On the 25th May I was up at 6am and was soon in Alex Owens car heading for the airport. It was a lovely sunny morning – just perfect for the task that lay ahead. Our first stop was St Andrews Cathedral. It was the feast of Corpus Christi and a special early Mass had been arranged for those flying to Lisbon. Outside the church the non-Catholics waited while inside their mates said their prayers with special requests for any divine assistance that might be available for a favourable outcome in the Portugese capital.
Then off to the airport. Perhaps not unsurprisingly our flight was slightly delayed. The airport was very busy and probably most of the passengers were flying for the first time.
Holiday Enterprises were taking no chances. When we received our flight tickets we also received a tag to wear around our necks with a piece of string. This confirmed our flight number and what to do. It was similar to the children being evacuated during the war! This was a time before replica strips had been thought of so most people were formally dressed. Quite a lot of men even in suits – after all it was a special occasion.
I had my usual ‘lucky gear” – Celtic scarf, Celtic Tie and Tiepin and Celtic cuff links. On my head a woollen Celtic tammy. I had not given too much thought to the fact that Portugal might be warmer than Scotland but even if I had it would not have made any difference. This outfit had seen Celtic lift every trophy in Scotland. I was not changing my routine and risking bad luck at this stage of the season.
After a few hours we began our descent into Lisbon. I had a window seat so had a great view. What struck me the most was how bright everything seemed especially the roofs which were all a brilliant red. Just then I realised I had a problem. My ears were getting sore and I was struggling to hear. I explained this to Alex but his only words of sympathy were telling me to shut up and get out of the way so he could see out of the window. When we landed my ears were still sore and sounds were muffled. Now instead of thinking about the greatest day in Celtic’s history I was more worried that I was going deaf!
Then from somewhere I remembered about pinching your nostrils together and blowing. I did so and bang! I could hear again!
We were quickly through customs and on to our bus. Jim McGinley welcomed us aboard. He must have been exhausted already. Up until now such large numbers of ordinary football fans had never travelled so far. He had taken a chance in getting planes booked months ago but he knew that if Celtic did make the final then they would not lack support.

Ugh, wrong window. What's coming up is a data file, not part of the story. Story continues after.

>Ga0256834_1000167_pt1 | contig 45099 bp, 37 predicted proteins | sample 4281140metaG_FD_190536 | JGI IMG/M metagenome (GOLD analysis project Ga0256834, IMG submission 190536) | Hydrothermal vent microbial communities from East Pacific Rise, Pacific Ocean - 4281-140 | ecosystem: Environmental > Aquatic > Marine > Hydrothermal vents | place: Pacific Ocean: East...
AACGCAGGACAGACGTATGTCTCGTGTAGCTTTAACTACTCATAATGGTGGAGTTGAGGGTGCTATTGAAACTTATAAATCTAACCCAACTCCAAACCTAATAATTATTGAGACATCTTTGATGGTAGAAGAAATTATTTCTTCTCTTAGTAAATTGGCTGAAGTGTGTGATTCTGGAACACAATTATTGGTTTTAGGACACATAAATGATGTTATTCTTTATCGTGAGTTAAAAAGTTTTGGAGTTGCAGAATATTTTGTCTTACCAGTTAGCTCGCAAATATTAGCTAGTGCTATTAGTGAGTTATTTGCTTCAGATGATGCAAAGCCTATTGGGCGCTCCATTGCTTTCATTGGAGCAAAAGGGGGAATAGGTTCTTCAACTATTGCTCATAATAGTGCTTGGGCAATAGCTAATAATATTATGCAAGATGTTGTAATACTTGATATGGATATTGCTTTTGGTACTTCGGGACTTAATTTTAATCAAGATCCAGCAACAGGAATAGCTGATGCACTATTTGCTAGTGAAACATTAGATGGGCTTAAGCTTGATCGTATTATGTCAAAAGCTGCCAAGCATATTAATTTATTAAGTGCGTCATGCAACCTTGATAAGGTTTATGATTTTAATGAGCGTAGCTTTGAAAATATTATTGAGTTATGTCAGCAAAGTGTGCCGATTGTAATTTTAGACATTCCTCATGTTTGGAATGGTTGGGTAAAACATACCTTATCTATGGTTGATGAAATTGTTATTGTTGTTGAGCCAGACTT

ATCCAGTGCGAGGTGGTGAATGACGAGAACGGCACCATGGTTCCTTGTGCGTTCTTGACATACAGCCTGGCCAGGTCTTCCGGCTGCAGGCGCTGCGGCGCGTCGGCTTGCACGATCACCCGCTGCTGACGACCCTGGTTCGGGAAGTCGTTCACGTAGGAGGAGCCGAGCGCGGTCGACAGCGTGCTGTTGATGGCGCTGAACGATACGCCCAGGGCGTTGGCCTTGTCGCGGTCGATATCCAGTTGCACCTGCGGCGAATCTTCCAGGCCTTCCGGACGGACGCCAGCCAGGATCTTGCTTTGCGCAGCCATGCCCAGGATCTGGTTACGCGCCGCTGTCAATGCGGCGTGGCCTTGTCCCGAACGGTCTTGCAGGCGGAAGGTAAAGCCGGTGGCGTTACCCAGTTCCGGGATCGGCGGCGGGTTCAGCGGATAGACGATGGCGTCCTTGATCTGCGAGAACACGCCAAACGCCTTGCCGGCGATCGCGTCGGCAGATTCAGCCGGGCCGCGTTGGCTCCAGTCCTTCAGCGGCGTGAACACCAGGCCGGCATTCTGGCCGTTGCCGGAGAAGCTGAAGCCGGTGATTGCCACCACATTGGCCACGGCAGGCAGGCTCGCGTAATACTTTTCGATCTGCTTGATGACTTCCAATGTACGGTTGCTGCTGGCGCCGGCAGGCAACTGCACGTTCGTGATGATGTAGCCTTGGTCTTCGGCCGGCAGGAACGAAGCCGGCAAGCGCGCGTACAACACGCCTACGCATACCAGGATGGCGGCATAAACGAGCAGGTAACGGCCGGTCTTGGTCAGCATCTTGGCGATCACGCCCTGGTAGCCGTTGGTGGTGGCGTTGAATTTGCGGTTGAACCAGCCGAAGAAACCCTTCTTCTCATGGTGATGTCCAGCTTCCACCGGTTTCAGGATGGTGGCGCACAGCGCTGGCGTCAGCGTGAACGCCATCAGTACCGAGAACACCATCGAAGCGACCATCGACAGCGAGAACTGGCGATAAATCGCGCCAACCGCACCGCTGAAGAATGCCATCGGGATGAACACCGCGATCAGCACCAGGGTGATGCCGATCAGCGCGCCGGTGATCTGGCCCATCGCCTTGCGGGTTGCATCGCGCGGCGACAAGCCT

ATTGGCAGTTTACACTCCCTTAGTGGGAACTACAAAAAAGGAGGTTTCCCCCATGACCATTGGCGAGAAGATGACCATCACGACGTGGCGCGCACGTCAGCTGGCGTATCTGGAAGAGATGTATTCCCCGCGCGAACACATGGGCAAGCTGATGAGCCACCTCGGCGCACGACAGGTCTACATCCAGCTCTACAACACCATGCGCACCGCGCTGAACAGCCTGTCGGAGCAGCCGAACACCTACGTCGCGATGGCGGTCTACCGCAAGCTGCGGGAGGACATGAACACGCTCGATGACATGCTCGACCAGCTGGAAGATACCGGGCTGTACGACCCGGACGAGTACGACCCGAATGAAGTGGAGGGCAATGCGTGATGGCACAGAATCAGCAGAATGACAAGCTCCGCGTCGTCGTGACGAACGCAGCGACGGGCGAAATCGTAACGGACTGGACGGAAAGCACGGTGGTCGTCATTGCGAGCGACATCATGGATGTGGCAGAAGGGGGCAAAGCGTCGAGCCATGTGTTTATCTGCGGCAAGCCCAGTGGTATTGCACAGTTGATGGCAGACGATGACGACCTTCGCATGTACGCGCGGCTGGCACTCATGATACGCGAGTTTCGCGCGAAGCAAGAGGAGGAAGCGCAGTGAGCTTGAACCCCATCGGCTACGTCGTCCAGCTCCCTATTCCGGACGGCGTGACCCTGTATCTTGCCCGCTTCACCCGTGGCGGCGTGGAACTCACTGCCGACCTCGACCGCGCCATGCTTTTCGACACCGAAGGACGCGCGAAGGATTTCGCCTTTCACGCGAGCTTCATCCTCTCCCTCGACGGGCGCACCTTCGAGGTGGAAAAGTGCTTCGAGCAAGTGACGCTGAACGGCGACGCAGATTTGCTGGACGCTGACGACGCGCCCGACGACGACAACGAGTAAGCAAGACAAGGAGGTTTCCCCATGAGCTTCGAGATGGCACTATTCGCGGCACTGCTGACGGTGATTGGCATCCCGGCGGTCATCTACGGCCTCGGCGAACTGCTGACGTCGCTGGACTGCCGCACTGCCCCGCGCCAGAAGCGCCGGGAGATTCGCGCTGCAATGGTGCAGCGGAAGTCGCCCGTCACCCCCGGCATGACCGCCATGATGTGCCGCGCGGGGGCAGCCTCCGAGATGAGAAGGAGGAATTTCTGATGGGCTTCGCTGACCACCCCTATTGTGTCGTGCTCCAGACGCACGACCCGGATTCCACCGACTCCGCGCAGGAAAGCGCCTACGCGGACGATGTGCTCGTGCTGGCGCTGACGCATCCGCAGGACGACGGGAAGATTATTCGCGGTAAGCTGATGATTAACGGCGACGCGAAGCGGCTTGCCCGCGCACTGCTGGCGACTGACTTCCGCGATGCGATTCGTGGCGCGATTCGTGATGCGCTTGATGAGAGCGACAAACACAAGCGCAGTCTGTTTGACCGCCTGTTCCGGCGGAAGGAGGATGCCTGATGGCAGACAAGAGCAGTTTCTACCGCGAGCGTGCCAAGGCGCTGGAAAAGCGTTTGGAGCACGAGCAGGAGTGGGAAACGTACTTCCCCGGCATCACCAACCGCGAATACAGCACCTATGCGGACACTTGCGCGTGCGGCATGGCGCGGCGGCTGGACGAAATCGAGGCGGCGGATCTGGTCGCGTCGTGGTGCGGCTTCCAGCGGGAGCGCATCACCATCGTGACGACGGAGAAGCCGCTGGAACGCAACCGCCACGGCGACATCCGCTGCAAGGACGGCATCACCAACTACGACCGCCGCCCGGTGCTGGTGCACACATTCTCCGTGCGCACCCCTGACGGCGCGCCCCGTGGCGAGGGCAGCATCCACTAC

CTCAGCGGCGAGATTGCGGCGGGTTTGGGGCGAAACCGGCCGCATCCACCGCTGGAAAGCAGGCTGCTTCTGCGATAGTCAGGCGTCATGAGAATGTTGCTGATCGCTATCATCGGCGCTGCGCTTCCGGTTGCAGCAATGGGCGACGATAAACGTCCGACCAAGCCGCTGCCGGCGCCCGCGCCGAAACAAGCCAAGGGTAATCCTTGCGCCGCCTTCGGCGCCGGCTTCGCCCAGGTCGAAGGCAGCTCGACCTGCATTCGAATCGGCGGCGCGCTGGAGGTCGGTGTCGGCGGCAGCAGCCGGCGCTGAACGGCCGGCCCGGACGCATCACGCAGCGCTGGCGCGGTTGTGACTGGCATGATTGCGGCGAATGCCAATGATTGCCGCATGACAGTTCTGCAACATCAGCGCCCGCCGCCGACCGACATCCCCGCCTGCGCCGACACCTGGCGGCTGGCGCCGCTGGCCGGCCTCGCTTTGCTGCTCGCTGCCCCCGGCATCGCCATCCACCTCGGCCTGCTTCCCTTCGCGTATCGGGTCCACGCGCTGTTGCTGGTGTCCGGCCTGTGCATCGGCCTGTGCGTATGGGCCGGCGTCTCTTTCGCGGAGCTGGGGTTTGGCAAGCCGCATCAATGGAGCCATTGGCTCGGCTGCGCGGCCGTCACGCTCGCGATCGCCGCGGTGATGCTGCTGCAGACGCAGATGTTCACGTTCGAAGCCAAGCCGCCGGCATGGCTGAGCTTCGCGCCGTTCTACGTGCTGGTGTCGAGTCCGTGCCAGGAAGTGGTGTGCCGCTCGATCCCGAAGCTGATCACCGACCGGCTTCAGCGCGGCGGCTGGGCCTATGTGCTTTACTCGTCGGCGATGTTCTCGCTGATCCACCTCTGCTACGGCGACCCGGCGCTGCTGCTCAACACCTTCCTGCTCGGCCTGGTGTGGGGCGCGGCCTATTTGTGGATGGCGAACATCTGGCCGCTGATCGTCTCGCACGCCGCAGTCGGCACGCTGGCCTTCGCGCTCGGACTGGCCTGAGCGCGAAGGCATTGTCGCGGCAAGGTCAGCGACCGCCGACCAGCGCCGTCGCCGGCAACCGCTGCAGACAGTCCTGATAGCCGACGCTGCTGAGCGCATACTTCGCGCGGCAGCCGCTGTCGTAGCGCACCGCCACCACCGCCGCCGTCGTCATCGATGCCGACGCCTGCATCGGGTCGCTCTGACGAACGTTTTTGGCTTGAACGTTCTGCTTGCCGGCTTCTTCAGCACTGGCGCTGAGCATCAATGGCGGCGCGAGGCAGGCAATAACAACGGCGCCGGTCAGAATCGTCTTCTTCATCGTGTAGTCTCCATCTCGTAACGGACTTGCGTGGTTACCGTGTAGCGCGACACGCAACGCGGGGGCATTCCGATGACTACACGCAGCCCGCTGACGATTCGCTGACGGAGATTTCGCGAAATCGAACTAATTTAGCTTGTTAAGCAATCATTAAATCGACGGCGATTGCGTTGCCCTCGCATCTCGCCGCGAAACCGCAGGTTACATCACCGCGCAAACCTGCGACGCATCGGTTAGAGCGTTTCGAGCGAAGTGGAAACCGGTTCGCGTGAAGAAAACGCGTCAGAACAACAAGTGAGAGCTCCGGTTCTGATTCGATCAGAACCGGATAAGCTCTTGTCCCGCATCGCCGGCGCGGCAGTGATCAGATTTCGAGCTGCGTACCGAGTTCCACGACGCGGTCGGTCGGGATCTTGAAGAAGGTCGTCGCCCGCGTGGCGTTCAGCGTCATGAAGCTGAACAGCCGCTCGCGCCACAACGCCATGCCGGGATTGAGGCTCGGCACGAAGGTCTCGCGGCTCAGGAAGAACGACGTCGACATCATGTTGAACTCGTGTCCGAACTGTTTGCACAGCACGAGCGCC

He advised us all that due to the later than anticipated arrival of some flights there would not be time to make the specially arranged Mass. However anyone who had not got to Mass would not have to worry. He assured us that the obligation to attend Mass did not apply when travelling between countries. So a knowledge of religious affairs was also an advantage to travel agents handling Celtic fans!
We did not have too much time to spend in the city as the kick off was set for 5.30pm and we were scheduled to get there about an hour before the start. Still even the relatively short time we had was revealing. To someone who had only seen cities and towns in Scotland it was breath-taking. Wide, clean streets and avenues with gardens in the middle of them. There were even flamingos in the park.
At one point we tried to cross a busy road much wider than anything we had experienced in Scotland. We were stopped by a policeman waving frantically from the other side and eventually we realised he was indicating an underpass for us to use. By now we were in need of some sustenance and we looked for a place to eat. We had no idea of foreign food (my mother had suggested bringing a few peeces for lunch!), so what should we do? Fortunately the local café owners seemed to have done their homework on the visitors from Scotland and soon we were sitting down to a large plate of chips washed down by a cold beer.
Then off to the game. At one point our bus stopped in a line of traffic outside some cafes. There was a knock on my window. It was Chic Doherty and the Viewpark boys, having a last refreshment before heading to the game. Our journey to the stadium took us out of the city to what seemed a more rural area. We could see people working in the fields as we passed.